“Darling … You’ve got to learn not to take the bait … They’re just doing it to get you!”
Those are the words my mom would say to me, as I ran crying to her, seeking comfort from the teasing that my brothers and father used to do periodically when I was a little girl.
I so desperately wanted to be in on their jokes, to be included in their camaraderie, to not be made fun of or laughed at … and … from my perspective, it didn’t happen … and, they were merciless.
They made fun of what I said and how I said it.
They laughed at the way I looked.
They would promise to stop … and then keep on even more.
Moments of inclusion in their worlds frequently ended with me in tears, as they would say or do something that they knew would upset me.
And, as I lost it, they would laugh, and then grow quiet, knowing that my mom would reprimand them and demand that they “Stop it.”
“We didn’t mean to, we were just having fun,“ they would say.
It wasn’t fun.
Sometimes they would deny saying or doing what I so clearly knew they had said and done.
And, what was most puzzling, they were not like that all the time. They did not pick on me 24/7. Just sometimes … and I spent many years waiting for it, anticipating it, dreading it … relieved when it didn’t happen, and, heart broken when it did.
Did my brothers and father love me? Yes!
Was that their way of showing it? Yes!
Did it make it sting less? No!
“Don’t get mad, get even,” my mom counseled me.
I learned to fight … mostly with words … and I was good at it.
Later in life, I replicated all of that in my relationships with friends, co-workers, bosses, boyfriends … opening myself up to being treated poorly by others, then faulting myself, wondering what was wrong with me, thinking I was actually losing it, doubting myself … and fighting back.
What was the common thread in all of those relationships?
That I wanted desperately to be acknowledged, validated, valued by other people … and was unwilling to acknowledge, validate, value me …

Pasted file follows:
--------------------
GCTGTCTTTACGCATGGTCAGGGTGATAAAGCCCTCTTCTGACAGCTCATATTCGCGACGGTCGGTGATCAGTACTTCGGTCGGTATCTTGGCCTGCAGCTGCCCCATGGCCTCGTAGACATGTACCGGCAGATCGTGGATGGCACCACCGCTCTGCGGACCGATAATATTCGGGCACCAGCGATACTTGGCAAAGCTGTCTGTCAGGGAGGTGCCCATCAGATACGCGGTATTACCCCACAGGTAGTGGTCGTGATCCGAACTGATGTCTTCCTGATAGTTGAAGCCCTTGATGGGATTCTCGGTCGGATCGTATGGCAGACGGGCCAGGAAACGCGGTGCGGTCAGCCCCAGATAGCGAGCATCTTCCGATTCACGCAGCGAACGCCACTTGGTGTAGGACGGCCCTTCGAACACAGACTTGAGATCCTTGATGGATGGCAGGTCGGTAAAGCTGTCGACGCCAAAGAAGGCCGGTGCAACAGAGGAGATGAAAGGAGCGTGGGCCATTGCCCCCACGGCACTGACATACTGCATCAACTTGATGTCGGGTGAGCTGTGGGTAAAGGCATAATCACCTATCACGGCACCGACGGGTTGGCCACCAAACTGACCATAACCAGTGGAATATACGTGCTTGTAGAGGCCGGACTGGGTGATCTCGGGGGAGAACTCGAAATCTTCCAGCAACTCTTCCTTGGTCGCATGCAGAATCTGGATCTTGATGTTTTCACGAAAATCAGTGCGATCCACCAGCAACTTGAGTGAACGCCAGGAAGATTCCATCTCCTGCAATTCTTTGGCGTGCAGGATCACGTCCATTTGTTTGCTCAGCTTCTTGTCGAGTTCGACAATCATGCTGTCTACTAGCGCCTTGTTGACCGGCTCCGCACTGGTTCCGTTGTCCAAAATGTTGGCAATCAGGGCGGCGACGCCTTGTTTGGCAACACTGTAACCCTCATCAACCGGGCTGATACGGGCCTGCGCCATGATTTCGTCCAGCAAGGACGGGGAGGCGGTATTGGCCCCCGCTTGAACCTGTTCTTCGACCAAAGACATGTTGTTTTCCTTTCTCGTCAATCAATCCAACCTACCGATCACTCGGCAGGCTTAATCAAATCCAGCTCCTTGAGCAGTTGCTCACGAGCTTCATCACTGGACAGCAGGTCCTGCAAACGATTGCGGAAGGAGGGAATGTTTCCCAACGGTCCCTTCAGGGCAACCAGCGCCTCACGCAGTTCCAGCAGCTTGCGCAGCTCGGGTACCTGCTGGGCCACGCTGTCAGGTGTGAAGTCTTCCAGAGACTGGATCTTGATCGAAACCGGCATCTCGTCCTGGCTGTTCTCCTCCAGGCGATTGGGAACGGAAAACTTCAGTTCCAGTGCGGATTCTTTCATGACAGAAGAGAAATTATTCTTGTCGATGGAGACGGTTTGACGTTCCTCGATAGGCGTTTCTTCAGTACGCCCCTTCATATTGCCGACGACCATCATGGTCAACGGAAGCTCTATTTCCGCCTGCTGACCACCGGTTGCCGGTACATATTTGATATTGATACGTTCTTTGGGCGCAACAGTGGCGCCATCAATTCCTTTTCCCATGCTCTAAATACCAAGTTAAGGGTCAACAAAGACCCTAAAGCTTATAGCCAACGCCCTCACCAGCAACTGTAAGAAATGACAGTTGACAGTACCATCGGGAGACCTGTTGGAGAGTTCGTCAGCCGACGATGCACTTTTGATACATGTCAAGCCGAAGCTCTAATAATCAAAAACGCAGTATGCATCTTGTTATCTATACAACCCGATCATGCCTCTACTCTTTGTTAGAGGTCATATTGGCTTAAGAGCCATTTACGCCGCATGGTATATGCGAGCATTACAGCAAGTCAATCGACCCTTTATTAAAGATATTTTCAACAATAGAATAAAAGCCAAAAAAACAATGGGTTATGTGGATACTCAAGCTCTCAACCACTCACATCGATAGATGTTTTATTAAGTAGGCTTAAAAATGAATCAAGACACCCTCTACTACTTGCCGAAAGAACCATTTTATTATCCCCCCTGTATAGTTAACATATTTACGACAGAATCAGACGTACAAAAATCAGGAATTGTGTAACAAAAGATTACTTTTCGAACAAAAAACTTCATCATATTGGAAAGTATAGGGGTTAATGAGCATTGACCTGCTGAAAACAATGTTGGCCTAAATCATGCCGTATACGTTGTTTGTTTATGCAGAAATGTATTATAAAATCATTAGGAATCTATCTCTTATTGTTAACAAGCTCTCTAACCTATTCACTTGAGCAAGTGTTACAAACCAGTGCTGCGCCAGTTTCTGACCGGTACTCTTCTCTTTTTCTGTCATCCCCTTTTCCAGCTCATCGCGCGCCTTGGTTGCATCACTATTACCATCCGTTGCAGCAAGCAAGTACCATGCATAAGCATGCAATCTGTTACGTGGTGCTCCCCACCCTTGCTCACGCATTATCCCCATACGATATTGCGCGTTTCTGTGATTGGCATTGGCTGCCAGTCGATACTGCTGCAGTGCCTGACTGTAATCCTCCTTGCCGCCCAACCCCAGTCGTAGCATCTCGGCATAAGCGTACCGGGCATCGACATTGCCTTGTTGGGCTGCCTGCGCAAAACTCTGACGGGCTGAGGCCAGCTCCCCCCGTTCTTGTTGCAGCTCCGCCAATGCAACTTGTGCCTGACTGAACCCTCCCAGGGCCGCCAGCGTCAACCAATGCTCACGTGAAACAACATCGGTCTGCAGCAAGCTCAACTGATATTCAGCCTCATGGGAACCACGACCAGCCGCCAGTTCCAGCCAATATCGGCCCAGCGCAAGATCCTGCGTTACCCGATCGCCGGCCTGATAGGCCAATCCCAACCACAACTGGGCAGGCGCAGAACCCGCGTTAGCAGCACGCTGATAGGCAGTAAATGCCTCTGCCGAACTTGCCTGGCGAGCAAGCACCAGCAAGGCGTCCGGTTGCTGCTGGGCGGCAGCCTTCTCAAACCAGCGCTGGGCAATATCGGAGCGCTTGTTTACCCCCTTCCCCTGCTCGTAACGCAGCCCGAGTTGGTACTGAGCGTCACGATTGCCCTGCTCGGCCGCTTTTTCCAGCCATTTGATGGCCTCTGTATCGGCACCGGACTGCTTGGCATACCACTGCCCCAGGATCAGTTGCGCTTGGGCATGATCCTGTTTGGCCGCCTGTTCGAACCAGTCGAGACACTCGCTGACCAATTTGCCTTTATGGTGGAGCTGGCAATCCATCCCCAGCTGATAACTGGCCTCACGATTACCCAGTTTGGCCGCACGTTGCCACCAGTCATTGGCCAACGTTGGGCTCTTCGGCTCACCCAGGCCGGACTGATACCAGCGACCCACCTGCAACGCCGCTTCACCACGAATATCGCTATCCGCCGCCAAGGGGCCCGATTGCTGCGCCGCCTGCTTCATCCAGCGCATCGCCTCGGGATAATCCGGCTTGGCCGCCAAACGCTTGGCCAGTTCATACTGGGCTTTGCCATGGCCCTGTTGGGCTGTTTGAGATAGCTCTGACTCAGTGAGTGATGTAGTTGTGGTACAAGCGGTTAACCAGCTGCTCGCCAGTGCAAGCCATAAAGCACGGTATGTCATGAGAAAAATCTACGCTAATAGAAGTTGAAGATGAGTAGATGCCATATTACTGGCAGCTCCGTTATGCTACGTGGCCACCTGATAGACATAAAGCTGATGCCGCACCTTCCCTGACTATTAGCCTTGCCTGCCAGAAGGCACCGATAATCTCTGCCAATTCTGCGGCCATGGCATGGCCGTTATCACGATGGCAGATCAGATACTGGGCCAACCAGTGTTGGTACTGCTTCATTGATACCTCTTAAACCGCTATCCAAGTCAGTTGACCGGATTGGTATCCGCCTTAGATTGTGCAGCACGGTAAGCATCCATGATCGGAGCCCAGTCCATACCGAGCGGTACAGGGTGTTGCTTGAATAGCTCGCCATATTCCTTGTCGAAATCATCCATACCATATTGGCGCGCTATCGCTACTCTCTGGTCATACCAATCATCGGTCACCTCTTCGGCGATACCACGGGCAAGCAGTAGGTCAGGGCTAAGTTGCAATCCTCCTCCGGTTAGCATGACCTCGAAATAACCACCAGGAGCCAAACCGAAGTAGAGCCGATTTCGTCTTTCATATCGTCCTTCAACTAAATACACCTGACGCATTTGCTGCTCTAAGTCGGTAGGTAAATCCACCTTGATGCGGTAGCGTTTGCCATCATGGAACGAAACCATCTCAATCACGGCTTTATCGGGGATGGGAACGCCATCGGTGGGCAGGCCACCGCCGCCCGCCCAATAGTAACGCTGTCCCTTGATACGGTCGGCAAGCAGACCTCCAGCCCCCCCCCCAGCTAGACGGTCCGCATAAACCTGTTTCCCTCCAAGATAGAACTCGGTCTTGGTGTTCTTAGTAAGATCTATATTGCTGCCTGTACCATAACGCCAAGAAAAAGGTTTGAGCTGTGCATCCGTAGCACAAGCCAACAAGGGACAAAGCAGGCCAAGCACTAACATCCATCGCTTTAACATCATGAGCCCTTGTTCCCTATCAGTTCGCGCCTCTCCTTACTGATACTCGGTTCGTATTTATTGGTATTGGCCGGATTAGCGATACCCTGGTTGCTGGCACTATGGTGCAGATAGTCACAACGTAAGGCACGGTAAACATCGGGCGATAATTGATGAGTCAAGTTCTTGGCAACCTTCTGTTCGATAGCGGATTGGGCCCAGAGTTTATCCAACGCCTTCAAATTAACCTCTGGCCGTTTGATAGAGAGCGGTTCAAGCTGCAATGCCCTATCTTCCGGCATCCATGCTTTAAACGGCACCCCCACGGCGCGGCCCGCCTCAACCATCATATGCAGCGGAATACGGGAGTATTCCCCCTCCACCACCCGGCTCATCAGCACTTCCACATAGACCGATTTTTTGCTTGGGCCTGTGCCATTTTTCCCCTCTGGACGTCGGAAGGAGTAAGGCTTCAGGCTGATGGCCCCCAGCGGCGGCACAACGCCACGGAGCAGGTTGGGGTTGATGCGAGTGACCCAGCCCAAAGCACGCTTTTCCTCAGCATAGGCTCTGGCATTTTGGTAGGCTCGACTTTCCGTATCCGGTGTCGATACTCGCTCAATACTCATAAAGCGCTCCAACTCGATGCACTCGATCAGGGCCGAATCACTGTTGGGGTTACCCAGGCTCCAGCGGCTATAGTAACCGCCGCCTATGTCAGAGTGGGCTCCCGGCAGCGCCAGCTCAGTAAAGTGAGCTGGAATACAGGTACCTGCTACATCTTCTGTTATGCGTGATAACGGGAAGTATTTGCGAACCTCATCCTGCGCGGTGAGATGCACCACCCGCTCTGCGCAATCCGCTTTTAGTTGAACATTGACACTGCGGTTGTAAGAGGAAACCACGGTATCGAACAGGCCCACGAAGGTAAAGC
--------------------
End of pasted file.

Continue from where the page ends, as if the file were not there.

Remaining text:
And how did I present myself to the world? As a victim, at times pathetic, doubting myself, unsure, defensive, and, ready to attack.
Times have changed.
Gaslighting is a term in vogue now, used to describe a form of psychological abuse designed to invalidate your very being … basically who you are … The term comes from the movie, Gaslight (1944) with Ingrid Bergman and Charles Boyer, in which a husband uses a variety of techniques to convince his wife that she is insane, so he can have her committed to an asylum and steal her inheritance.
Gaslighting can be done by others to you as well as by you to you.
And, it is not a life sentence. With some changes in attitude and perspective, you can be free of the effects of it, and, learn how to deal with situations when they arise.
As always, the work begins with ourselves!
Where to start?
When you find yourself replaying a conversation with someone, or an event that ended up with you doubting yourself or wondering what’s wrong with you, or ready to attack, ask yourself:
“Do I have a problem with this person, or does this person have a problem with me?” And then ask yourself:
“Is this person trying to create an upset with me, so they can have control? Do I have to take the bait? Or is there something else possible?”
When you lose it, who has control? You, or the person who said or did whatever it was that was upsetting to you?
I have found that there is a lot of grace in life. With a willingness to have a look at what I’m actually up to, with my demand that this change, with the courage to be and/or do whatever is required for freedom from functioning in that way, and, with patience and kindness to myself, anything is possible! To learn & discover more about Anne Maxwell & her work learn more HERE